the best motorcycle riding cameras

Acton Cameras

Suitable for bike or helmet mounting.

Helmet Mounted

Designed to mount on a helmet.

Motorcycle Mounted

Designed to mount on your motorcycle.

go pro hero 7 action camera

More Hero7 Details

One thing you do have to watch out for, however, is that some states do not allow for “modification of the helmet with devices not used for safety,” meaning that if you mount the camera on the side, top, or even chin area of your helmet, you might get ticketed for it. Check with your state’s motorcycle helmet laws before using a GoPro helmet mount or something like a RideTechMoto chin mount kit.

dji osmo action 2 camera

More Osmo Action 2 Details

While the camera may look massive in the picture above, it folds in half—so you end up with an action camera that is only 39x39x22 millimeters, with a 155-degree field of view. Like the Hero10 from GoPro, the Action 2 can also accept up to 256 GB MicroSD cards, is BlueTooth 5 enabled, and is up to 802.11 ac wireless compatible.

For mounting, the Action 2 uses a strong magnetic mount system, which is widely considered to be comparable to a solid GoPro mounting system. Average operating time is 70 minutes with all the goodies turned on, but with the power pack kit we recommend here, you can get upwards of 105 minutes of recording time.

Also, just like with the GoPro, there are a variety of mounts available—from a handlebar mount to a curved base mount to stick to your helmet. At an extremely light 54g, it’s very unlikely that any wind will be able to overcome the magnetic mounting system, which is one of the other reasons we recommend either this DJI cam or the GoPro.

More PT10 Prism Details

As evidenced in the name, the camera can connect via WiFi to your smartphone (Android and iOS) to play back recordings, start and stop recording, or help you get the camera angled just right before you set off. All of this is done via the SENA App—a decently useful app that is quite basic, just like this camera.

One thing the PT10 is quite famous for is its “One Touch Recording” button, something all SENA cameras have included since the Prism’s first release. A button on the top of the tube—textured and easy to find with a gloved finger—is all you need to press to start recording at 1080P 60FPS or 1440P 30FPS (aka 2K).

With a rechargeable, built-in battery, and when using it just in the recording mode with WiFi off, you can realistically expect 60 to 90 minutes of recording time—more than enough for a fairly decent ride to and/or from your destination. As well, at 100g (including the mounting mechanism), you will barely even notice that it’s there on your helmet.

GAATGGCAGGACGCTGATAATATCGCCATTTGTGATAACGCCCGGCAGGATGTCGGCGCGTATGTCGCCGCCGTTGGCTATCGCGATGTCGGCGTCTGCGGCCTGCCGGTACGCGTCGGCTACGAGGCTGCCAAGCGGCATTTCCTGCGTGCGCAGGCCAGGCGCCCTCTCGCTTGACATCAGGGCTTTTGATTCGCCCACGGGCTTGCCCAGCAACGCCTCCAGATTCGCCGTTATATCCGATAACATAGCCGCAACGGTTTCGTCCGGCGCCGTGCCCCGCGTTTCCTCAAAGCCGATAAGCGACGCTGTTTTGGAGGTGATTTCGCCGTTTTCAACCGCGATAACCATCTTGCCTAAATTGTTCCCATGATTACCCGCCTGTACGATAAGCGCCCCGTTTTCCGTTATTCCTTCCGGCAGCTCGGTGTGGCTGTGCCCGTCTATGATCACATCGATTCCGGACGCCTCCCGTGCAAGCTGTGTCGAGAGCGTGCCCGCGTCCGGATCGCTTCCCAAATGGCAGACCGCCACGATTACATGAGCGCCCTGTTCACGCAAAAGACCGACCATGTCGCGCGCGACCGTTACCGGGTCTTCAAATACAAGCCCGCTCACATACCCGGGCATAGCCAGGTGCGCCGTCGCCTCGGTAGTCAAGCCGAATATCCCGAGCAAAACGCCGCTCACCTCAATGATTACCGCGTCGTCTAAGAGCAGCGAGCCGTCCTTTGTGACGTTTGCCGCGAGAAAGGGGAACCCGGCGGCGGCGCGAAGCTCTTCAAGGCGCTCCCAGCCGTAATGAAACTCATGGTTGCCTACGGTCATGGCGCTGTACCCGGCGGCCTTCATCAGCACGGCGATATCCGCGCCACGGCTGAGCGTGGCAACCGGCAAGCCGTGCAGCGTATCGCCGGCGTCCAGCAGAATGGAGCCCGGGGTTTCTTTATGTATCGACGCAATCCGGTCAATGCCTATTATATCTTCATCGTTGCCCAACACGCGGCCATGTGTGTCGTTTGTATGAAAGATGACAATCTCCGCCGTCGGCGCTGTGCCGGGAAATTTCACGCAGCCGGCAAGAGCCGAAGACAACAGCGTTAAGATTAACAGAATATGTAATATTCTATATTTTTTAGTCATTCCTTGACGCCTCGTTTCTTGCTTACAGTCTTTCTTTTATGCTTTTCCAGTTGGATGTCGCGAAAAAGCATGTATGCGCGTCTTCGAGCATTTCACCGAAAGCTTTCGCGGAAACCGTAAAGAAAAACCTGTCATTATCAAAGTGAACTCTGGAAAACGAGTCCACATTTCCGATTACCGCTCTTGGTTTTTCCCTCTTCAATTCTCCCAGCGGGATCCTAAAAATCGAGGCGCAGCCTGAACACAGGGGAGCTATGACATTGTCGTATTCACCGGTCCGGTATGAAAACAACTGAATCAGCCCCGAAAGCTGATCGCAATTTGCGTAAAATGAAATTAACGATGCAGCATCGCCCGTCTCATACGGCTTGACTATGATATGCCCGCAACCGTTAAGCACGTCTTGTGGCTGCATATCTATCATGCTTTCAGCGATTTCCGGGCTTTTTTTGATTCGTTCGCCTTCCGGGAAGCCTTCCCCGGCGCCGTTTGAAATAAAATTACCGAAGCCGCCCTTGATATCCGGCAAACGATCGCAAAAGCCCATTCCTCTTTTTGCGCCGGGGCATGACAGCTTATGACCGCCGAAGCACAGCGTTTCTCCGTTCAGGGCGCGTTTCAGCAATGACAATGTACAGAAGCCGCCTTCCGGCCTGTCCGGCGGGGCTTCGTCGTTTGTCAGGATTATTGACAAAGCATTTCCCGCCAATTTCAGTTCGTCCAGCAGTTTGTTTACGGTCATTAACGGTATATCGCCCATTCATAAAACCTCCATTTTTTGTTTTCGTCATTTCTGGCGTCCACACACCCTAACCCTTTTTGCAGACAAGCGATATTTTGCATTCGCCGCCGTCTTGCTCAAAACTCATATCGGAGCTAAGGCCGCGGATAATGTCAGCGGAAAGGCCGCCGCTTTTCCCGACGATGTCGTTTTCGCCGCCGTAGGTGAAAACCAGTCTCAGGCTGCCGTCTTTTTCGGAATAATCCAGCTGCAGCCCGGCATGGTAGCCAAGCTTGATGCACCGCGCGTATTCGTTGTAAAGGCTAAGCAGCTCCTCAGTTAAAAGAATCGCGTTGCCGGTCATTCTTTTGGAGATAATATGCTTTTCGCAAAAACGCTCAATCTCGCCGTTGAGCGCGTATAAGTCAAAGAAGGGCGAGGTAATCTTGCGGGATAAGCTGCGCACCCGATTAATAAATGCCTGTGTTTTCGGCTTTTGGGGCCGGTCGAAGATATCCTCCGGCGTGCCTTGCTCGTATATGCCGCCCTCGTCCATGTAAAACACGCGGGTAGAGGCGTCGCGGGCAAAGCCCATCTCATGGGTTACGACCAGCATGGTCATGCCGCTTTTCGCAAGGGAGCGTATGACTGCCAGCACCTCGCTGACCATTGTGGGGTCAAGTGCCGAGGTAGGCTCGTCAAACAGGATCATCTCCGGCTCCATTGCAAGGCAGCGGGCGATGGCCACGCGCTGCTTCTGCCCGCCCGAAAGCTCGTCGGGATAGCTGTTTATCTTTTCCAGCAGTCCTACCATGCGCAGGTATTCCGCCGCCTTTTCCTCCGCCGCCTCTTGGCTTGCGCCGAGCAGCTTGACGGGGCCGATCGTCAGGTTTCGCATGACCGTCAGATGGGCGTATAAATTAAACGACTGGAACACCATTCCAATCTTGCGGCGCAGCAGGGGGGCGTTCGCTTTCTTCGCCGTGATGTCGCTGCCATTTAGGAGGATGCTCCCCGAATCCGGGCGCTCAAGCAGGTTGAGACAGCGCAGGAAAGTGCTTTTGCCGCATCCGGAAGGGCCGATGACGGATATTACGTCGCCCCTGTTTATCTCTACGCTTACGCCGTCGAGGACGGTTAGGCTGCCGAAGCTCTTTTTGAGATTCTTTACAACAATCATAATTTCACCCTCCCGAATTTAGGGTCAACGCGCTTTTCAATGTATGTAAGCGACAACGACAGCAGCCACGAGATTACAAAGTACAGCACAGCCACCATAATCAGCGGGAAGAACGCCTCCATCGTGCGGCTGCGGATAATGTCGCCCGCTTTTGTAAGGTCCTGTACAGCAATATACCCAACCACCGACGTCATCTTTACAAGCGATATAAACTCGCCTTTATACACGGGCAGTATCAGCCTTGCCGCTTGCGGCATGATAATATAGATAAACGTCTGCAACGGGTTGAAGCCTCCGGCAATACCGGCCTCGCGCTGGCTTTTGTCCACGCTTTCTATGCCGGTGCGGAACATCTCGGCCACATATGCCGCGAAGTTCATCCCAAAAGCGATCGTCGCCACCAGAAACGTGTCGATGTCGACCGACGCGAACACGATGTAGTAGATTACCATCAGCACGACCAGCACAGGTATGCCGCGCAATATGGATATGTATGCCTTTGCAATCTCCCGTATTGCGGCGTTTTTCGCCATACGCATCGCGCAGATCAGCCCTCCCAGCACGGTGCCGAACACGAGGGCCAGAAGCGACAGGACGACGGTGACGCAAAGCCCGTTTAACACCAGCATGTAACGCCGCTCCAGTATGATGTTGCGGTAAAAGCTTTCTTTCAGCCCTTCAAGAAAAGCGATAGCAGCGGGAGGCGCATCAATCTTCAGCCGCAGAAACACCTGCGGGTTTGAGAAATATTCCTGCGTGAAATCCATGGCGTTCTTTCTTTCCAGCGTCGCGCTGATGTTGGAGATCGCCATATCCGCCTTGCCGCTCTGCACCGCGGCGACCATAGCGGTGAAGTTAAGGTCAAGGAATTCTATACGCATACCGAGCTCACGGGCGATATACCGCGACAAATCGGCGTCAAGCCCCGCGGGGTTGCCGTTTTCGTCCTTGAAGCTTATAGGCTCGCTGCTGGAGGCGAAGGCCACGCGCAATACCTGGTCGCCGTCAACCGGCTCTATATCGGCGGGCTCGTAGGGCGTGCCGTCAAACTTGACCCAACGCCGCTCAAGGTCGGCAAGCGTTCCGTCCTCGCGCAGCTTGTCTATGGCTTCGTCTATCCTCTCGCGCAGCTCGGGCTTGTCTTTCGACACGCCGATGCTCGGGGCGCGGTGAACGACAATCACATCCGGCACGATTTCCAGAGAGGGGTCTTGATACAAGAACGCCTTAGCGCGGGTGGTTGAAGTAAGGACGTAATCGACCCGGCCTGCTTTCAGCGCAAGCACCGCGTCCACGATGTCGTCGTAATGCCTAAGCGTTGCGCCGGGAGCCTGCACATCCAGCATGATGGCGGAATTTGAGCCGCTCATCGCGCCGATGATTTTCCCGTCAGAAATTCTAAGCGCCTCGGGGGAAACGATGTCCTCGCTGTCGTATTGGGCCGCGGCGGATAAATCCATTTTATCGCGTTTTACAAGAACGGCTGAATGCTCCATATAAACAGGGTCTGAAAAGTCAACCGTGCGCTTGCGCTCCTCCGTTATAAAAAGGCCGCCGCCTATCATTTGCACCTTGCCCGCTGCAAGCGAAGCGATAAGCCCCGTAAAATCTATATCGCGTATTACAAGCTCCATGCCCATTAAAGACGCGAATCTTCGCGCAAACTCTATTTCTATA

More 10C Pro/Evo Details

The 10C units can be operated both by gloved fingers or, if you set it up in the SENA app, voice command. The biggest difference between the Pro and Evo units is that the Pro will record at 1080P 60FPS or 1440P 30FPS, while the Evo adds 4K 30FPS as the top option.

The other major difference is that the Pro only has the ability to pair to one Bluetooth device that is not another SENA—most commonly a smartphone—while the Evo can pair to two other Bluetooth devices.

As part of either version, you get a full microphone and headset kit to install into your helmet. The 10C has active noise canceling on the microphone input, and the helmet-installed speakers are loud enough to be heard through earplugs, allowing for you to either start motovlogging for fun or hold a conversation with your riding group.

Fully functional and with approximately 60 to 90 minutes of recording time (or several hours if used solely as a comms unit), this really is a device that does it all.

More M1 Details

It is not a cheap kit. The plastics and metals used are high quality and durable, both camera units are fully IP66 certified waterproof, and ThinkWare themselves advertise the camera on an ATV going full-send through a deep puddle. The usage of Sony’s lenses and sensors also mean their excellent image stabilization system is included, which reduces vibrations and shudders so that the capture is nearly glass smooth.

It also comes with built-in GPS for speed and travel logging, has two 140-degrees fields of capture (front and back) so all that is missing is side to side (which can be covered with a helmet cam and turning your head), and takes only about two hours to install if you’re wanting a nice early afternoon project for your bike.

The only downfall of the kit—and it really doesn’t make that much difference for a dedicated dashcam unit—is that it only records at 1080P 30FPS. But keep in mind it’s also recording from two cameras, performing image stabilization on both feeds, and writing it to a MicroSD card, while tracking GPS data and using only 12V of power (and maybe half an amp of current).